First of all I must tell you that I am not a member of the indigenous peoples of North America and I cannot claim to speak for them. Through the
years I have come to know and respect individuals from the Miqmaw, Huron, Montagnais, Cree and Ojibway groups. In all cases, the ones I met were
proud people and in no way ashamed of who they were and are. As I got to know them, they taught me that they were not a “group”, but were, and
still consider themselves sovereign nations of people. The British Crown entered into formal agreements with them and those treaties acknowledged
them as sovereign nations.
Then came a dark period in our history when policies of the same British Crown became genocidal. Eliminate them or force them to assimilate. The
various peoples were relegated to small strips of land during this time and placed in reservations often on arid infertile land or swamp land,
despite signed treaties acknowledging their soveriegnty over their own lands. The residential schools were horrific examples of the cruelty practiced
against them in this most despicable example of systematic eradication. The government created and passed a most heinous and racist piece of
legislation known as the Indian Act.
And the ironic part is that while they were being systematically stripped of their lands in direct defiance of these signed agreements, my very own
European ancestors arrived in Minnesota and were encouraged to move to some of these lands in Saskatchewan and farm them. The land was free they were
told, and so my ancestors were known as homesteaders and honoured for doing this.
Now in my photo album my mother placed a couple of photos of my father taken long ago in uniform standing in a field. Before he passed away I asked
him where the photos were taken. He told me that it was on native land that the government had needed to borrow in the 1940s in order to move its
arms and uranium during WW2. “Did the government just take it?” I asked him. He told me that there was a signed agreement that stipulated the
borrowed land was to be returned to the natives right after the war. He was adamant about that. I sadly learned that the land was the very same that
saw the disgraceful police shooting of Dudley George not that long ago when they protested to get the land back.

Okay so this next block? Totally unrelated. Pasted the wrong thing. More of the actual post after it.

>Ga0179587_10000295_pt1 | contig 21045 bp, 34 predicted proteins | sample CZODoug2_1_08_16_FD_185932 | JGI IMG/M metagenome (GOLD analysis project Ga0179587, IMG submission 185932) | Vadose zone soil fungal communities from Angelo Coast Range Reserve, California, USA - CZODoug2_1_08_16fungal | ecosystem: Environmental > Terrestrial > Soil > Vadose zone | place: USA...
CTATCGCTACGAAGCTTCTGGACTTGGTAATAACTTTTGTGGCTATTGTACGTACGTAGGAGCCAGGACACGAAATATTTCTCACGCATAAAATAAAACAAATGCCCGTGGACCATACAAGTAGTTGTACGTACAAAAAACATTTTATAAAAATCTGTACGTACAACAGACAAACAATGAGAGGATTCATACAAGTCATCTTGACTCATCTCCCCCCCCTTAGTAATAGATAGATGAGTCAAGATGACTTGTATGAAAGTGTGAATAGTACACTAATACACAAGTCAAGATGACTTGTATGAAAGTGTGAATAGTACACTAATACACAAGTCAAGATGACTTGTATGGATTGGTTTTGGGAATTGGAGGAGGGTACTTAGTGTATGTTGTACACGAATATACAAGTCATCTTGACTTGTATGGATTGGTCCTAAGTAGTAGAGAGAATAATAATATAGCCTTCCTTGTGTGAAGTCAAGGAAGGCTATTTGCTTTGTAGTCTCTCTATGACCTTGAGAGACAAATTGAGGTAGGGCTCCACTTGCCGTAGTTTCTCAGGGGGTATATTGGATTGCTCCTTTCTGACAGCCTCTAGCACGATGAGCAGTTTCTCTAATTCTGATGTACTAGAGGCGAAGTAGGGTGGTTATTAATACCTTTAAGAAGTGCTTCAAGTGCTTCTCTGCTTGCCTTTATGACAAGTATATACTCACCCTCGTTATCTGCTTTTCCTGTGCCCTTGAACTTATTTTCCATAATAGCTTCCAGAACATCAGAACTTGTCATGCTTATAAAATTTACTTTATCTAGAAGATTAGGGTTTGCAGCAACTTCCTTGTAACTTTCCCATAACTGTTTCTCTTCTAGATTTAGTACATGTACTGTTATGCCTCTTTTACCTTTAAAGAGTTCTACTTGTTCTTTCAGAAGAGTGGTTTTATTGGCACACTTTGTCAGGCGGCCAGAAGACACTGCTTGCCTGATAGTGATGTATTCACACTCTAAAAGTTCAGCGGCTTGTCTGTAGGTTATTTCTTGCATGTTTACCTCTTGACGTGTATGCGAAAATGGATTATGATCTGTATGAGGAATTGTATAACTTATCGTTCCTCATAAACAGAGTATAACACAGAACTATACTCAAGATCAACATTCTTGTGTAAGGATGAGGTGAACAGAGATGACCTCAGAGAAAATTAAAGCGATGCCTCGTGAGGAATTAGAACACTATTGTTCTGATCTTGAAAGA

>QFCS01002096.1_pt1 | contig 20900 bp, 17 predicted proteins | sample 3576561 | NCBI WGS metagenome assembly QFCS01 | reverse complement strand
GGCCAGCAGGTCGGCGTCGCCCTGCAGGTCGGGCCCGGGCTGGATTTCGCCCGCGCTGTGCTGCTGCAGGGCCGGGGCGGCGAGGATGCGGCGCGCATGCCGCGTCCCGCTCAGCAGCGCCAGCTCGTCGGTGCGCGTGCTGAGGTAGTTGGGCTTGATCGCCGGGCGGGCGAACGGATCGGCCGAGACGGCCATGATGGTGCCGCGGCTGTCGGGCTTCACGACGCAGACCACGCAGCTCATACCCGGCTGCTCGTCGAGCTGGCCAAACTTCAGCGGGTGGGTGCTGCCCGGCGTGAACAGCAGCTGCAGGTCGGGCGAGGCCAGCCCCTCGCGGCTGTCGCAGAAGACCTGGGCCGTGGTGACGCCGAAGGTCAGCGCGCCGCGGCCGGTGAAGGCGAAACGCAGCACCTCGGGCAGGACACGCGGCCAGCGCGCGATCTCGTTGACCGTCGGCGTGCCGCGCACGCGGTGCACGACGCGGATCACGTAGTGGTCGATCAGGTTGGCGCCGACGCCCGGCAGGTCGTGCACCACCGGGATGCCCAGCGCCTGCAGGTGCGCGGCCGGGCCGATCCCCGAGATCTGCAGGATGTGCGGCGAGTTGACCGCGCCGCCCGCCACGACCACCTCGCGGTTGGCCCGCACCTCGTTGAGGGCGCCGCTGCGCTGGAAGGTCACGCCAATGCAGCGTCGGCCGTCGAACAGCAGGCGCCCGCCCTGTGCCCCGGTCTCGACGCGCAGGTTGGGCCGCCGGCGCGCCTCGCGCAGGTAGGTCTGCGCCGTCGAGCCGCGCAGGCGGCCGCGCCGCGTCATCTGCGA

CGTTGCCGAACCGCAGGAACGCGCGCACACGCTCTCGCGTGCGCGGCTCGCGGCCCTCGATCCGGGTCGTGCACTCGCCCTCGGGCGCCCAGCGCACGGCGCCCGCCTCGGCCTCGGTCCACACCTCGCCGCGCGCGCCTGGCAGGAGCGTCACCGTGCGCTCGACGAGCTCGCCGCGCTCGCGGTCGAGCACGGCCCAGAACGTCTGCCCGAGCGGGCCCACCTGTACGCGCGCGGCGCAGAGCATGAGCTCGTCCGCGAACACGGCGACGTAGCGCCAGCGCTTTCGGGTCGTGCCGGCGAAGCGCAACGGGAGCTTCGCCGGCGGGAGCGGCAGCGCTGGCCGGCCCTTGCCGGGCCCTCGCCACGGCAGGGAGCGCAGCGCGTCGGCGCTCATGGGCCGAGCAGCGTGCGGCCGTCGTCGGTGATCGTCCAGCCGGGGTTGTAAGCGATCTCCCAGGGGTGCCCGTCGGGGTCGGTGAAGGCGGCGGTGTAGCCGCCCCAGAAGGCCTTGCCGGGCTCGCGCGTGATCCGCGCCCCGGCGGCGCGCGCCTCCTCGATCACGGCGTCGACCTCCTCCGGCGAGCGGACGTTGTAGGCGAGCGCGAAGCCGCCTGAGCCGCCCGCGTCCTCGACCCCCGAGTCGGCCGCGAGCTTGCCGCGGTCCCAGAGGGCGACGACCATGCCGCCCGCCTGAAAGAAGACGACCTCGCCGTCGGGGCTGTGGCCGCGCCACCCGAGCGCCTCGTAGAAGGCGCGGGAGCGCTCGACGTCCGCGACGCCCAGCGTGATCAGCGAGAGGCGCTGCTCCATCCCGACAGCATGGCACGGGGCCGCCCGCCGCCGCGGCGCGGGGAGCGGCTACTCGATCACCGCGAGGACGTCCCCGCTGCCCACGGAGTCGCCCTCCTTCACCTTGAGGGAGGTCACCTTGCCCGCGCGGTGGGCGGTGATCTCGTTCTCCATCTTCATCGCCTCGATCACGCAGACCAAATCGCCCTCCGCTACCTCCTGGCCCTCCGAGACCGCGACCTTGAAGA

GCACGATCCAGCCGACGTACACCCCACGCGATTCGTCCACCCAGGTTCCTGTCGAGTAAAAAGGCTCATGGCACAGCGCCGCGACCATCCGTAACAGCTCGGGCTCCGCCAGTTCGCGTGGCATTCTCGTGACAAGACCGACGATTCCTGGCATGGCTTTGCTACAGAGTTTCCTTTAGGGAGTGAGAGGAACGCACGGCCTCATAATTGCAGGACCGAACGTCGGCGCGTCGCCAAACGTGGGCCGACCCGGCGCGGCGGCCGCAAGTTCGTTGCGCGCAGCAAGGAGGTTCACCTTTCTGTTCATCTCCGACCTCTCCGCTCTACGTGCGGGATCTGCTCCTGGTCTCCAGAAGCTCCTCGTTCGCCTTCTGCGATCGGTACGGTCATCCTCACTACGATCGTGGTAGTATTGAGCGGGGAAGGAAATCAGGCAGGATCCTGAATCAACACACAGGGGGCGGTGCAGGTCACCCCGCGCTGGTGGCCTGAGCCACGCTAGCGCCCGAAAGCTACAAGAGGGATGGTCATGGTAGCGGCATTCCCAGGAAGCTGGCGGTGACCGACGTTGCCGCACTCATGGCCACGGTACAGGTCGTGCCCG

I don't know all the grievances they have had in trying to get the crown to honour its commitments. However, over the years most thinking and
informed people know that the natives have been royally scr$$ed by the crown and the government and every effort made to demoralize and depersonalize
Through all this time, the country has expanded its development without consulting the native populations, as evidenced by the recent government plan
to build a pipeline across their lands, sometimes within a hundred feet of their homes. It is the duty of the governmment to consult with the people,
yet they have been ignored as the plans were laid out.
Six years ago I passed an area where some astute native people had been protesting about the reopening of a mine near Sharbot Lake that they claimed
could well pollute the Ottawa River with the mine tailings. Some even undertook a canoe trip to illustrate the connectivity of the flow and the water
table. They were charged with trespassing (even though they carried their placards outside the mine's fenced property) and a couple of of young
mothers knowing that their children would be removed from them if they were found guilty of the charge, could not continue. They were given only two
options, plead guilty and desist, or go to jail and have their children taken away. I thought about the brave moms who felt they had to do all they
could to protect their drinking water (and mine). So I drove up the highway about a quarter mile and saw the property in question, pulling over to
the side of the road to see if I could see where the tailings were but all I saw was a mine shack. I was immediately approached by uniformed police
and told it was against the law to even drive on this road. (A public highway for God's sake!) I was threatened with arrest and to my everlasting
shame I let myself be intimidated.
So now there is an Idle No More grass movement from the younger generation who want this to stop. People are watching and many non natives are
joining the protest activities. And in all this, despite their invitation to the British Crown to meet with them, the Crown is busy with jubilee
celebrations and baby bumps and royal visits as though the native people did not exist.
What do you think is the responsibility of the Crown with respect to honouring its signed agreements? If your thinking is that much of this took
place a while ago, then so did the saint Lawrence Seaway agreement between the USA and Canada. If Quebec separates, why then should the USA claim
international agreement to the use of the waterway and control of it?
Please adhere to the ATS T&Cs. Prejudicual or racist posts are not welcome. This is about the responsibility of the British crown.
edit on 5-1-2013 by aboutface because: (no reason given)